Time is running out for the Lockheed Martin F-35 to make its international debut. The fleet remains grounded after the engine fire on June 23. “We’re working day and night to provide evidence to the airworthiness authorities, but we haven’t learned enough yet,” said Lt Gen Chris Bogdan, head of the F-35 Joint Program Office.
Transatlantic ferry flights of four Lockheed Martin F-35B Lightning IIs, due to make their international debut in the UK, were delayed this week by the engine fire that occurred June 23 at Eglin AFB. As a result, tentative plans to fly one or more of them over the naming ceremony for the UK’s new aircraft carrier were cancelled. HM The Queen will formally christen the big ship named after her, at Rosyth dockyard in Scotland on July 4.
The F-35B V/STOL version of the Lockheed Martin Joint Strike Fighter will not perform vertical landings during its international debut in the UK next month. The maneuver cannot be performed without risk of damage to runway surfaces, unless they have been constructed with high-temperature-resistant concrete. The UK Ministry of Defence (MoD) confirmed last week that three specially built vertical landing pads will be provided at RAF Marham, the planned UK base for the F-35B, at a cost of more than $12 million.
A prototype of the Sukhoi T-50 Russian fighter caught fire while landing at the Zhukovsky test base near Moscow on June 10. First reports about the mishap surfaced on local radio stations broadcasting road traffic incidents, when the fifth-generation warplane was seen trailing smoke on the approach. It was Bort number 55, the fifth and most recent T-50 prototype, which made its first flight on Oct. 27, 2013.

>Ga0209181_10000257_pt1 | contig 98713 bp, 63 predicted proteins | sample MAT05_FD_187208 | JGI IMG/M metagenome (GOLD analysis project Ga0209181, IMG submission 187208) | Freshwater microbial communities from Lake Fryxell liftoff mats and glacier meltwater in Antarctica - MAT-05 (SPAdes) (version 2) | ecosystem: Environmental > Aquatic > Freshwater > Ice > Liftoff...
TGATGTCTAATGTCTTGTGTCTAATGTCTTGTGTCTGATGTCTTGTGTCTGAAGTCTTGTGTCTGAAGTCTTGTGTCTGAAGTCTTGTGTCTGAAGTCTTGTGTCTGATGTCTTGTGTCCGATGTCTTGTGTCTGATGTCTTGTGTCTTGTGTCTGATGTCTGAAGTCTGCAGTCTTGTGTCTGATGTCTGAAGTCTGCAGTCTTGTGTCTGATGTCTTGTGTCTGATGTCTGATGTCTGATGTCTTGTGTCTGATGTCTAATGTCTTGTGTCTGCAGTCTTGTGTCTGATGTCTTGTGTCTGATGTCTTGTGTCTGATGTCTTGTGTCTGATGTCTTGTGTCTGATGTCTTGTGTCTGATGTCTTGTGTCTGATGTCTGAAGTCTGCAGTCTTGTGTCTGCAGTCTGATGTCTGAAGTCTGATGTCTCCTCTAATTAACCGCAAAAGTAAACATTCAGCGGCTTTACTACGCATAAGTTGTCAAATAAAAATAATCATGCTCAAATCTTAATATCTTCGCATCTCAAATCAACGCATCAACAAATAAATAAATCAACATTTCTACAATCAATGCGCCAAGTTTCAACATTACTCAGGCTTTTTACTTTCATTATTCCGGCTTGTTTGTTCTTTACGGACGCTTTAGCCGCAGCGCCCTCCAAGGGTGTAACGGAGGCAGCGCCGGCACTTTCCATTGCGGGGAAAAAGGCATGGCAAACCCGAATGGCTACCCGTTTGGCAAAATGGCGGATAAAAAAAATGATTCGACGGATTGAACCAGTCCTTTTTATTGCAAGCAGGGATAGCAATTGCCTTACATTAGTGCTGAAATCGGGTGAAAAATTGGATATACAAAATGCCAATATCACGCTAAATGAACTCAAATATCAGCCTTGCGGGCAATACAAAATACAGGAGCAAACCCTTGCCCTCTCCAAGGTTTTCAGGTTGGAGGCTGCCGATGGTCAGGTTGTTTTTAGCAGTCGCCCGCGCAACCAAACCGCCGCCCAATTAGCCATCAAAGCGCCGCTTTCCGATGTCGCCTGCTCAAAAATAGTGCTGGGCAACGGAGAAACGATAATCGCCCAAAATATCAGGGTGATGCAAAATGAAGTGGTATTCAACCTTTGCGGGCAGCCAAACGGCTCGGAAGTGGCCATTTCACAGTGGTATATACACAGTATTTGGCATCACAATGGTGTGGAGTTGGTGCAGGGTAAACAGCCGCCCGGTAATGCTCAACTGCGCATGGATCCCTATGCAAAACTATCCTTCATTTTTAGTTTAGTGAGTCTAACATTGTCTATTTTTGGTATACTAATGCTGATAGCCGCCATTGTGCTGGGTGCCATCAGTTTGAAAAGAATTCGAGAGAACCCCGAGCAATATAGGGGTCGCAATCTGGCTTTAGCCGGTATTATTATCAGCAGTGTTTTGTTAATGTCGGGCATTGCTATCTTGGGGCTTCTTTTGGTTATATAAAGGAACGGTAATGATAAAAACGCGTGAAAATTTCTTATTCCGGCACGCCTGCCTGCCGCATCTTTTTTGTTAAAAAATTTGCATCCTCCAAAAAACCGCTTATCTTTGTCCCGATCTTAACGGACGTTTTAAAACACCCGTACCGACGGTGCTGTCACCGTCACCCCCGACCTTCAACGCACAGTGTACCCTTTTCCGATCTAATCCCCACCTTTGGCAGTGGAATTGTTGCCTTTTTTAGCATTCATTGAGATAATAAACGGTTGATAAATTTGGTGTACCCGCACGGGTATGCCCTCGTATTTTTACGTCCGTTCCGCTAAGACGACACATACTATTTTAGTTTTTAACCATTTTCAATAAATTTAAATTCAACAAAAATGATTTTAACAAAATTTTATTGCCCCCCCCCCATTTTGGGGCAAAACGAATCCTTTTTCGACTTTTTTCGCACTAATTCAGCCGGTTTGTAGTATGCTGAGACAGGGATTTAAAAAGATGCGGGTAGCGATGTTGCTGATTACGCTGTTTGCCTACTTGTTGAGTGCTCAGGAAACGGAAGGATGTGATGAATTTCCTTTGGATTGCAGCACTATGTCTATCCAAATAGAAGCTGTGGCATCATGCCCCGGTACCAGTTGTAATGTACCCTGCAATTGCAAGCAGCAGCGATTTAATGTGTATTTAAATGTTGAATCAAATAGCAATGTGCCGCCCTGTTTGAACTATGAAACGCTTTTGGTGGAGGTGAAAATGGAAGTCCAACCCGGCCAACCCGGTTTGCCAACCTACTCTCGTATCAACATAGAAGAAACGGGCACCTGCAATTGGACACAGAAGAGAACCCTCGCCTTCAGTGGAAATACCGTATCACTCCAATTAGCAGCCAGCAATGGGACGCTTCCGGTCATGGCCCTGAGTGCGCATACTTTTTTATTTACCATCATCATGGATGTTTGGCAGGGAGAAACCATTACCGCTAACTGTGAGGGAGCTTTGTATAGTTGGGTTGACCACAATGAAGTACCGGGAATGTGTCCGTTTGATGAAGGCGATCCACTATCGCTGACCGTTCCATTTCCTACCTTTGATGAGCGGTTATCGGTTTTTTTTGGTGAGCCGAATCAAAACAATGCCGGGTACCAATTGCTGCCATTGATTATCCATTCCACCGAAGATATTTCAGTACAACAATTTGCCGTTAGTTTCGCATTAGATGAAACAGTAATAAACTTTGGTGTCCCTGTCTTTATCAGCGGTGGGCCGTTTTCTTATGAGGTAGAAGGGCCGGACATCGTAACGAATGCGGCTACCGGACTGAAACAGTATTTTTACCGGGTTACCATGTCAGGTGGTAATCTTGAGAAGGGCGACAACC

The Pentagon announced the award of an indefinite delivery/indefinite quantity (IDIQ) contract to Northrop Grumman on June 3 for ongoing modernization and sustainment of the B-2A Spirit bomber. The IDIQ contact comes with a ceiling of $9.9 billion; at the same time, Northrop Grumman is preparing for the possibility of its building the Long Range Strike Bomber (LRS-B) that will replace the B-2.
The first of 36 Lockheed Martin F-16C/D Block 52 fighters for the Iraqi Air Force made its first flight from the company’s Fort Worth, Texas facility. Iraq confirmed the purchase of 18 F-16s in September 2011, and has apparently committed to the other 18 since then. The Iraqi and other orders have extended the F-16 production line through 2017. More than 4,540 F-16s have been delivered to date.
The Russian unmanned combat air vehicle (UCAV) program revealed as long ago as 2007 may have reached the flight test phase. The evidence comes from a near midair over Arkhangelskoye on February 17, reported by the pilots of two L-29 jet trainers belonging to a civilian flying club based at the Barataevka airfield near Ulyanovsk. The L-29 pilots rapidly altered heading and altitude to escape collision with an unidentified flying object that they described as “a heavyweight unmanned air vehicle”.
The Lockheed Martin F-35 Lightning II will make its first appearance outside the U.S. this summer, flying at both the Royal International Air Tattoo (RIAT) and the Farnborough International airshow in England in mid-July, the UK Ministry of Defense (MOD) announced. The decision followed discussions between U.S. Defense Secretary Chuck Hagel and his UK counterpart, Philip Hammond.
Speaking to the foreign affairs and defense committee of Japan’s upper house, defense minister Itsunori Onodera has confirmed that the Mitsubishi ATD-X (advanced technology demonstrator - experimental) future fighter demonstrator is on course to fly later this year, albeit with a slight delay. Originally to have been unveiled to the media in May, the ATD-X is now a few months behind schedule, but should be revealed later in 2014 with a first flight to follow soon afterwards.
F-35 manufacturer Lockheed Martin will retrofit early production lots of F-35Bs delivered to the U.S. Marine Corps with modified bulkheads to address cracking issues that came to light during durability testing of ground articles last fall. It will build redesigned bulkheads into the fighter beginning with low-rate production lot (LRIP) 9, said Rear Adm. Randy Mahr, deputy program manager with the Pentagon’s F-35 joint program office (JPO).